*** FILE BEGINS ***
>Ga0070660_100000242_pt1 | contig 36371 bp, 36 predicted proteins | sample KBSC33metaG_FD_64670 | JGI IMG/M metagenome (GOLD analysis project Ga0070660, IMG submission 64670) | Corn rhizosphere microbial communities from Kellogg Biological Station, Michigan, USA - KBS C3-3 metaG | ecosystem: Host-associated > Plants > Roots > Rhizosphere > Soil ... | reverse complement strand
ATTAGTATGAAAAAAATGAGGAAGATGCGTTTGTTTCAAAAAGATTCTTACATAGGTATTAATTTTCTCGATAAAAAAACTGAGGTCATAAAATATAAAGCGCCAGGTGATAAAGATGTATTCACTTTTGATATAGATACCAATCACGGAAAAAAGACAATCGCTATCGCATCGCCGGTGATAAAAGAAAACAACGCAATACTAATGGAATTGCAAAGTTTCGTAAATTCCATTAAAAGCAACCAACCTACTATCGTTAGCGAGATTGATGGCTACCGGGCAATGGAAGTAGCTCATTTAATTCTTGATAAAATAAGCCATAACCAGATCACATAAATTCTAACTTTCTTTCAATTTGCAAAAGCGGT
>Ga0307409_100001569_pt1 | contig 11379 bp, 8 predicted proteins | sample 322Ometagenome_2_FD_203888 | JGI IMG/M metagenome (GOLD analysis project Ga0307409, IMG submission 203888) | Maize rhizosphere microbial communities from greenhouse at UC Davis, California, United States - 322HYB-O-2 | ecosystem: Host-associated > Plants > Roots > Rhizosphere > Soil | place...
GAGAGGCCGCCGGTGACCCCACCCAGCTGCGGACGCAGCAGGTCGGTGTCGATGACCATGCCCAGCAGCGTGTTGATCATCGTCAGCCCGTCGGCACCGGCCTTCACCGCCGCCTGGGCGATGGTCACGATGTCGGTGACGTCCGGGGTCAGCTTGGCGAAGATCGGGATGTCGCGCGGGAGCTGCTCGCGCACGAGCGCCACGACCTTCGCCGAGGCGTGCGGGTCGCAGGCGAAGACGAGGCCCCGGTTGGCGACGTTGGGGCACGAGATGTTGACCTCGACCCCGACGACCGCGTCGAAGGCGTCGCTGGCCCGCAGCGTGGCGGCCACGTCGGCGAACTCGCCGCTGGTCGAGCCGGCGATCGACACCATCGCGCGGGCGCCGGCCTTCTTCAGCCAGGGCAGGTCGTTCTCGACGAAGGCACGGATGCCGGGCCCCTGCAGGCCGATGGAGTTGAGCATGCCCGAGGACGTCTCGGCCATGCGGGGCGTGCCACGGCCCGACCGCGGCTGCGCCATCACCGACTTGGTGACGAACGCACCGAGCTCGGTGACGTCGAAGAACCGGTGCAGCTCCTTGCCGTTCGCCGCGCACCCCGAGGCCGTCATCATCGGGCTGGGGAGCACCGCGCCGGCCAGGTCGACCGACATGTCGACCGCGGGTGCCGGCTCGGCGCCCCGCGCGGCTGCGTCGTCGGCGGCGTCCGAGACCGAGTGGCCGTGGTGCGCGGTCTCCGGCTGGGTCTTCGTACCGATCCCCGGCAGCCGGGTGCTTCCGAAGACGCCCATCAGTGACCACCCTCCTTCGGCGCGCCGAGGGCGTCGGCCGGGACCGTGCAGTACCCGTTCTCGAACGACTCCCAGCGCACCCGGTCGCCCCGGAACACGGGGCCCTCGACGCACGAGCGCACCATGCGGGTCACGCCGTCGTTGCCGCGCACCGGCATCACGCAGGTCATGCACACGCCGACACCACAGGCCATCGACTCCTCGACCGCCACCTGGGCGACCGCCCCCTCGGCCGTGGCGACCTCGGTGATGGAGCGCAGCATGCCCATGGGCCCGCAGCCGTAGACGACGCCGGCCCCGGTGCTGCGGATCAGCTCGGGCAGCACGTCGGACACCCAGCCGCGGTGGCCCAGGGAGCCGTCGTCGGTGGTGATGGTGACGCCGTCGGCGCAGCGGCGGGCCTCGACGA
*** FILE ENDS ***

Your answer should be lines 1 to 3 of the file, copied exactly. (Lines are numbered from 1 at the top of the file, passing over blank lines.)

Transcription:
>Ga0070660_100000242_pt1 | contig 36371 bp, 36 predicted proteins | sample KBSC33metaG_FD_64670 | JGI IMG/M metagenome (GOLD analysis project Ga0070660, IMG submission 64670) | Corn rhizosphere microbial communities from Kellogg Biological Station, Michigan, USA - KBS C3-3 metaG | ecosystem: Host-associated > Plants > Roots > Rhizosphere > Soil ... | reverse complement strand
ATTAGTATGAAAAAAATGAGGAAGATGCGTTTGTTTCAAAAAGATTCTTACATAGGTATTAATTTTCTCGATAAAAAAACTGAGGTCATAAAATATAAAGCGCCAGGTGATAAAGATGTATTCACTTTTGATATAGATACCAATCACGGAAAAAAGACAATCGCTATCGCATCGCCGGTGATAAAAGAAAACAACGCAATACTAATGGAATTGCAAAGTTTCGTAAATTCCATTAAAAGCAACCAACCTACTATCGTTAGCGAGATTGATGGCTACCGGGCAATGGAAGTAGCTCATTTAATTCTTGATAAAATAAGCCATAACCAGATCACATAAATTCTAACTTTCTTTCAATTTGCAAAAGCGGT
>Ga0307409_100001569_pt1 | contig 11379 bp, 8 predicted proteins | sample 322Ometagenome_2_FD_203888 | JGI IMG/M metagenome (GOLD analysis project Ga0307409, IMG submission 203888) | Maize rhizosphere microbial communities from greenhouse at UC Davis, California, United States - 322HYB-O-2 | ecosystem: Host-associated > Plants > Roots > Rhizosphere > Soil | place...